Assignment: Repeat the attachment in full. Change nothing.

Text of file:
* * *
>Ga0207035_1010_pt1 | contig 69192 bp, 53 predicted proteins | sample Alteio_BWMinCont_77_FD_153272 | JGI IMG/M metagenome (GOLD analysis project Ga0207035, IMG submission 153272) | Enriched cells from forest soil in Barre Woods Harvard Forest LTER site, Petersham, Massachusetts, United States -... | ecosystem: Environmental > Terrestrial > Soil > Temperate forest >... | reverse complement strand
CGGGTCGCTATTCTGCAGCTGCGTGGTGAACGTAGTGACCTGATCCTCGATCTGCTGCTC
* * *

>Ga0207035_1010_pt1 | contig 69192 bp, 53 predicted proteins | sample Alteio_BWMinCont_77_FD_153272 | JGI IMG/M metagenome (GOLD analysis project Ga0207035, IMG submission 153272) | Enriched cells from forest soil in Barre Woods Harvard Forest LTER site, Petersham, Massachusetts, United States -... | ecosystem: Environmental > Terrestrial > Soil > Temperate forest >... | reverse complement strand
CGGGTCGCTATTCTGCAGCTGCGTGGTGAACGTAGTGACCTGATCCTCGATCTGCTGCTC